This last week I was invited by James Farrar to visit Transparency International along with Stephanie Rabbe, James Governor and Thomas Otter. James and I were introduced to provide independent views in the place of open content for organisations like TI. It was a great day and I have posted some of the highlights on my personal weblog. For those that don’t know, TI is one of the world’s leading NGOs tackling corruption. It is highly influential at government level, perhaps less so in business. There, I mentioned that:
SAP’s involvement? There are no standard business processes for managing issues around corruption. Working alongside NGOs like TI provides SAP with the necessary insights to do something about that and deliver to some of the world’s most important companies. Regardless of the commercial considerations, that has the potential to be win-win-win for everyone.
It strikes me there is a terrific opportunity for software vendors like SAP to both invent and become the de facto business process standards setters for tackling issues like corruption, bribery, money laundering and the like. These are unquestionably tough areas but think about the collaborations that might work. Government>financial services>industry verticals. The possibilities to not only reach but see action among some of the world’s most important organizations is truly mind boggling.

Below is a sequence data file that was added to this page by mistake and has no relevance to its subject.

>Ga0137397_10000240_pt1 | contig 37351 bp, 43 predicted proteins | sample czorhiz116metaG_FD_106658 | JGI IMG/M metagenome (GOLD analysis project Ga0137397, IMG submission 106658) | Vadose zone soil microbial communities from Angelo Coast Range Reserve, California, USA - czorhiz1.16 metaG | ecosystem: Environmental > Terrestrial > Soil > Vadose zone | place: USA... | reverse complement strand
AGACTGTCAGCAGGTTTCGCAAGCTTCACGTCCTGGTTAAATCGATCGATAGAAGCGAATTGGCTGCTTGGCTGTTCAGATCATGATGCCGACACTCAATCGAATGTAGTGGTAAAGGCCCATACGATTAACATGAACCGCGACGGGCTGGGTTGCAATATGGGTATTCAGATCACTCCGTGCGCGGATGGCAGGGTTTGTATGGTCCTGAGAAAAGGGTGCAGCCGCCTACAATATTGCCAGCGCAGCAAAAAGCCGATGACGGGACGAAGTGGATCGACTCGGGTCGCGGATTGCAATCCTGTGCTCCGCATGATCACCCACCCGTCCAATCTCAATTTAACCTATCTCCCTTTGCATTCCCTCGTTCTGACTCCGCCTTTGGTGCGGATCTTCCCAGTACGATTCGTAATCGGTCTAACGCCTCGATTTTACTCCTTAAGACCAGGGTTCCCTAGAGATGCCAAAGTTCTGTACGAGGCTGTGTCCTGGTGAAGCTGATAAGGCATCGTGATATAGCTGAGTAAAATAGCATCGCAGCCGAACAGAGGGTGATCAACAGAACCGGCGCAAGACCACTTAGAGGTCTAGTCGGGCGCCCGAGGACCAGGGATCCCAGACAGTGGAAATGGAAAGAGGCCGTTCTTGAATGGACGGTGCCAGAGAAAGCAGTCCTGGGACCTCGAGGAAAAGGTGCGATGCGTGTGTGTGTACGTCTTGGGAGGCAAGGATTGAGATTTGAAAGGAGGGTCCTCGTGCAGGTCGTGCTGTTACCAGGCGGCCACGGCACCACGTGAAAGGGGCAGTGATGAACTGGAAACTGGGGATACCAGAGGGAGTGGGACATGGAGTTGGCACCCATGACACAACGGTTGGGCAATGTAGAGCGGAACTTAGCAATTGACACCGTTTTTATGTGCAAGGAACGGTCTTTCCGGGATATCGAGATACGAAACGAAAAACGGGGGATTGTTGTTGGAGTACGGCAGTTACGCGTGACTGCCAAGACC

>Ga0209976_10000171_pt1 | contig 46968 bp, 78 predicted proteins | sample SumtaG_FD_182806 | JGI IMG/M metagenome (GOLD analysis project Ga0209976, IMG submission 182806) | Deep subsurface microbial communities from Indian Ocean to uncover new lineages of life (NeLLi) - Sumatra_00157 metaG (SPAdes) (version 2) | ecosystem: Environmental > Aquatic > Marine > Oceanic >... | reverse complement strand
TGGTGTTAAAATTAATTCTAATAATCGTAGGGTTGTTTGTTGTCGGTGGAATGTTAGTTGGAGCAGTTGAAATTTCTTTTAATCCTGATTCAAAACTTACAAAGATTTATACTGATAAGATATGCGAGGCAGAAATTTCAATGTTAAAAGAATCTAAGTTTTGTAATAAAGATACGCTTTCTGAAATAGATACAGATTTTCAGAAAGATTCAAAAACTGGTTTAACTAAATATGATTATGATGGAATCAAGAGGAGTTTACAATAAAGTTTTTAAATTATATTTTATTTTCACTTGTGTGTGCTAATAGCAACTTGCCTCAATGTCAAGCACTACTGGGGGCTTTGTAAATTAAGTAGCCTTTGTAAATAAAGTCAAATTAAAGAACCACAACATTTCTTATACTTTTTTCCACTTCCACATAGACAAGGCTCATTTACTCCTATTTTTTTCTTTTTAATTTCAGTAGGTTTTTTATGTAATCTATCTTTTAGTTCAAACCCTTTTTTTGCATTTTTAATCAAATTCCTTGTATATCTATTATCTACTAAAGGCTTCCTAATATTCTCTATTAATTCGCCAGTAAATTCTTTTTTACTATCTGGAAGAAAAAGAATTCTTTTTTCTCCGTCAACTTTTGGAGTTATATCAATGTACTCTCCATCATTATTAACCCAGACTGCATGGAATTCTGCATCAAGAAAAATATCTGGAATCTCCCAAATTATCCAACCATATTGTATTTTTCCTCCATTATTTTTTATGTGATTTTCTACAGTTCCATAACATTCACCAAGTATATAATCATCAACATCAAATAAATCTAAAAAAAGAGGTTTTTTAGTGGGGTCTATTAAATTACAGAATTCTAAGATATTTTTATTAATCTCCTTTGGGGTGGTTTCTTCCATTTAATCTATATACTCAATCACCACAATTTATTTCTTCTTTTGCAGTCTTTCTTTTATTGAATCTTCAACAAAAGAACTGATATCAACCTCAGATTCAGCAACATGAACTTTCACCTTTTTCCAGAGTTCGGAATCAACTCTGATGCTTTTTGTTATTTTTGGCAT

Of course there are huge inherent risks and the potential for endless discussion that leads nowhere. That’s why I suggested to TI that they think of say three issues that a representative of issues requiring attention but whichare relatively easy to ‘chew upon.’
Thomas was of the view that creating documentation around a number of the issues discussed would not be aq big ask but I am more concerned about the control processes. Corporate CSR statements are full of intent and policy but where is the action? How might you discover for example if a supplier is exploiting child laboour or an oil company is paying kick backs to corrupt officials? What tools and mechansims could be put in place to surface the risks? What would the KPIs look like and how might they be both defined and constructed? I don’t have immediate answers but I see the challenge as worthwhile, fascinating and of long term commercial value.
I hope TI takes up the challenge of becoming more open. It has little to lose and everything to gain. SAP for its part could do a lot of good while developing highly differentiated and valuable tools for its customers.